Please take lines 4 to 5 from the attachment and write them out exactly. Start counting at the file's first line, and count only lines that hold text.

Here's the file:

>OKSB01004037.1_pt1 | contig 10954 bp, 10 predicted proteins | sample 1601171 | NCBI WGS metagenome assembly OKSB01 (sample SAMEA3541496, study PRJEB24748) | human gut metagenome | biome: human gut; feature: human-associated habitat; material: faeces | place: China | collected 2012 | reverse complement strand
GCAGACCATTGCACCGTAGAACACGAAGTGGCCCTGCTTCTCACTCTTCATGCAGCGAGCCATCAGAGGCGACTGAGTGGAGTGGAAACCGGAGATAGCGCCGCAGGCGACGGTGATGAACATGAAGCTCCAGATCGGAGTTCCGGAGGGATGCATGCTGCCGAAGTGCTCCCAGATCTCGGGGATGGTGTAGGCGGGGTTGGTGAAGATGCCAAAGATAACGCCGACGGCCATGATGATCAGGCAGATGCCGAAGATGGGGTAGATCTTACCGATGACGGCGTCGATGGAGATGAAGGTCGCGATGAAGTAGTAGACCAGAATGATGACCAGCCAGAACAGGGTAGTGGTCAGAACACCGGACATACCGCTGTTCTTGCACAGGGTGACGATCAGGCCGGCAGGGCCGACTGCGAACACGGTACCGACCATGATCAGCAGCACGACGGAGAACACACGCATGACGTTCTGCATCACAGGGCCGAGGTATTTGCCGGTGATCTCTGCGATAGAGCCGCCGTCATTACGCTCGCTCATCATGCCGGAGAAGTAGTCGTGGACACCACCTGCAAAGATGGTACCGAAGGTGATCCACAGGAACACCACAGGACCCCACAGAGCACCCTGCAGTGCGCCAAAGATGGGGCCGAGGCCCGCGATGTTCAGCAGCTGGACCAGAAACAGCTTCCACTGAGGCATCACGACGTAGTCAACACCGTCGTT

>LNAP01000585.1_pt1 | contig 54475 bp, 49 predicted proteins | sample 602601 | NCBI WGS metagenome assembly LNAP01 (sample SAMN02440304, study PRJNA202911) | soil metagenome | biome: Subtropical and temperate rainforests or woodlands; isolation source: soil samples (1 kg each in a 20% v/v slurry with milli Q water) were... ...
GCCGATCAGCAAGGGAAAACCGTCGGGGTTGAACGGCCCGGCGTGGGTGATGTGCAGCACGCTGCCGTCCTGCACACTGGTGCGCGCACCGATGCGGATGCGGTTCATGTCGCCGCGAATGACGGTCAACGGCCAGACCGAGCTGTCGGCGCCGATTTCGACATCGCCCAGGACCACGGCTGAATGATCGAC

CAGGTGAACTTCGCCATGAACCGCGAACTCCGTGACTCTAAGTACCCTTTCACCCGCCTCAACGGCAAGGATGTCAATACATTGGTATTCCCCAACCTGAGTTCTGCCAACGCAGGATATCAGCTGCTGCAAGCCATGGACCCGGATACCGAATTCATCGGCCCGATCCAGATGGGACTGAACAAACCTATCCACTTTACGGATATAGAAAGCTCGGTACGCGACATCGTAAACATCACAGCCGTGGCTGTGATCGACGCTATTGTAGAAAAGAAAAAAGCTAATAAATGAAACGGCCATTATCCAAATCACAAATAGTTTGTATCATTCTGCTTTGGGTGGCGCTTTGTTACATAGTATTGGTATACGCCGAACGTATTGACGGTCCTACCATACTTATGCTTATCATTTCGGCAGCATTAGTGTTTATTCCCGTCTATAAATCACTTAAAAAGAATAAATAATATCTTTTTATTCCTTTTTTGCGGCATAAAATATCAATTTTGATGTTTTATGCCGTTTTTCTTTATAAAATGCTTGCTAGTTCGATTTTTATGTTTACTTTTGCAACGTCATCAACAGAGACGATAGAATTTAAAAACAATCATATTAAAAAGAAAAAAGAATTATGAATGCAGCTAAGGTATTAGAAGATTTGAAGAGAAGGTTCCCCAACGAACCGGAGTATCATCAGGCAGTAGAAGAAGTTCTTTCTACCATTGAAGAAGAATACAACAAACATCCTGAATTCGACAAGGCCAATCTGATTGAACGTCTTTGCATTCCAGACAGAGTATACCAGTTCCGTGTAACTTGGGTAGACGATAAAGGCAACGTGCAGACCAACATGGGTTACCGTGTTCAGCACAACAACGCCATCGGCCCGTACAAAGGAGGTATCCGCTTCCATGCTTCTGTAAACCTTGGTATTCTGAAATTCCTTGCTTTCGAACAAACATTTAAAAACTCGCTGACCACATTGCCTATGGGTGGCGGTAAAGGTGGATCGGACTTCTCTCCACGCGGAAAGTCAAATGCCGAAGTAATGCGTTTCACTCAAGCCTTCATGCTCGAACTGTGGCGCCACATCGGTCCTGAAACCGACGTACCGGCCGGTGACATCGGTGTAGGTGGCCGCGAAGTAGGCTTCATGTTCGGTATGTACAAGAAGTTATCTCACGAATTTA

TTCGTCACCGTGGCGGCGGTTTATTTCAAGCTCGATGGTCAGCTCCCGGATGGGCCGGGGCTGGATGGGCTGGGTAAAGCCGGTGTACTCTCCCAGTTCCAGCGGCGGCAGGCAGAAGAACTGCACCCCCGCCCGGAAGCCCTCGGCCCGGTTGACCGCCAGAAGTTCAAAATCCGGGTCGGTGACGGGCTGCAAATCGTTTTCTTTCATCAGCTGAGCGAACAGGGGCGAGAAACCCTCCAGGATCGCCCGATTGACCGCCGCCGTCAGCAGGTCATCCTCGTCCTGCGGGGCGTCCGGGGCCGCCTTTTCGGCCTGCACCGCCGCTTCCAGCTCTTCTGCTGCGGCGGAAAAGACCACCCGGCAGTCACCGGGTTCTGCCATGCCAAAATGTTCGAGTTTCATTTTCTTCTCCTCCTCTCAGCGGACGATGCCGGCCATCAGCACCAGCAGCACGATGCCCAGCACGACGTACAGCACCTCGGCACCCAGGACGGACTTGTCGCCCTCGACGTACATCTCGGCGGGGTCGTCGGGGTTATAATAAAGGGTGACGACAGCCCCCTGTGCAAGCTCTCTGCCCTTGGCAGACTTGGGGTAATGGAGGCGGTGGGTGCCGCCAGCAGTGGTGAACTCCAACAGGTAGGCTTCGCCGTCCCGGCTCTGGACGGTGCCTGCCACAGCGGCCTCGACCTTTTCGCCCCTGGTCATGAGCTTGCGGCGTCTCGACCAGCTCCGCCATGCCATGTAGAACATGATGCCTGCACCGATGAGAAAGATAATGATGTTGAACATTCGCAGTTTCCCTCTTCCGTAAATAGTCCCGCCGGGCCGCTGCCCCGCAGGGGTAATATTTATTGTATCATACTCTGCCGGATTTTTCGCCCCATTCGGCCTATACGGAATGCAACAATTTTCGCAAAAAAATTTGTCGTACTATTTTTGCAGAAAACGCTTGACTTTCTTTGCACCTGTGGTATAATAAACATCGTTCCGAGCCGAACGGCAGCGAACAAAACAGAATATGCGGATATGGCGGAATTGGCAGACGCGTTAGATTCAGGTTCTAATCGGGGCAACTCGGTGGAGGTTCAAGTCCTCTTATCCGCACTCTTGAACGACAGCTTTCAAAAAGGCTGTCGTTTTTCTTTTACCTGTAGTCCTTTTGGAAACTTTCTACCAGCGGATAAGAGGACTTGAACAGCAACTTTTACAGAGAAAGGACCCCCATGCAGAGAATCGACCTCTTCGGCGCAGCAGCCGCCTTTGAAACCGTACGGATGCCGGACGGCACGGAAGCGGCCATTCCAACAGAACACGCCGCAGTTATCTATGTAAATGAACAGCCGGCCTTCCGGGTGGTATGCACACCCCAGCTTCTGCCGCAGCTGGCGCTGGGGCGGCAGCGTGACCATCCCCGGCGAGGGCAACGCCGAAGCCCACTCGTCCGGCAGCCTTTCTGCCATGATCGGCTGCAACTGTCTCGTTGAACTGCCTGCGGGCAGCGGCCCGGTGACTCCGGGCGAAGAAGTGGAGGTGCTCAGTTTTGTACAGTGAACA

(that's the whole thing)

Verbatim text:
GCCGATCAGCAAGGGAAAACCGTCGGGGTTGAACGGCCCGGCGTGGGTGATGTGCAGCACGCTGCCGTCCTGCACACTGGTGCGCGCACCGATGCGGATGCGGTTCATGTCGCCGCGAATGACGGTCAACGGCCAGACCGAGCTGTCGGCGCCGATTTCGACATCGCCCAGGACCACGGCTGAATGATCGAC

CAGGTGAACTTCGCCATGAACCGCGAACTCCGTGACTCTAAGTACCCTTTCACCCGCCTCAACGGCAAGGATGTCAATACATTGGTATTCCCCAACCTGAGTTCTGCCAACGCAGGATATCAGCTGCTGCAAGCCATGGACCCGGATACCGAATTCATCGGCCCGATCCAGATGGGACTGAACAAACCTATCCACTTTACGGATATAGAAAGCTCGGTACGCGACATCGTAAACATCACAGCCGTGGCTGTGATCGACGCTATTGTAGAAAAGAAAAAAGCTAATAAATGAAACGGCCATTATCCAAATCACAAATAGTTTGTATCATTCTGCTTTGGGTGGCGCTTTGTTACATAGTATTGGTATACGCCGAACGTATTGACGGTCCTACCATACTTATGCTTATCATTTCGGCAGCATTAGTGTTTATTCCCGTCTATAAATCACTTAAAAAGAATAAATAATATCTTTTTATTCCTTTTTTGCGGCATAAAATATCAATTTTGATGTTTTATGCCGTTTTTCTTTATAAAATGCTTGCTAGTTCGATTTTTATGTTTACTTTTGCAACGTCATCAACAGAGACGATAGAATTTAAAAACAATCATATTAAAAAGAAAAAAGAATTATGAATGCAGCTAAGGTATTAGAAGATTTGAAGAGAAGGTTCCCCAACGAACCGGAGTATCATCAGGCAGTAGAAGAAGTTCTTTCTACCATTGAAGAAGAATACAACAAACATCCTGAATTCGACAAGGCCAATCTGATTGAACGTCTTTGCATTCCAGACAGAGTATACCAGTTCCGTGTAACTTGGGTAGACGATAAAGGCAACGTGCAGACCAACATGGGTTACCGTGTTCAGCACAACAACGCCATCGGCCCGTACAAAGGAGGTATCCGCTTCCATGCTTCTGTAAACCTTGGTATTCTGAAATTCCTTGCTTTCGAACAAACATTTAAAAACTCGCTGACCACATTGCCTATGGGTGGCGGTAAAGGTGGATCGGACTTCTCTCCACGCGGAAAGTCAAATGCCGAAGTAATGCGTTTCACTCAAGCCTTCATGCTCGAACTGTGGCGCCACATCGGTCCTGAAACCGACGTACCGGCCGGTGACATCGGTGTAGGTGGCCGCGAAGTAGGCTTCATGTTCGGTATGTACAAGAAGTTATCTCACGAATTTA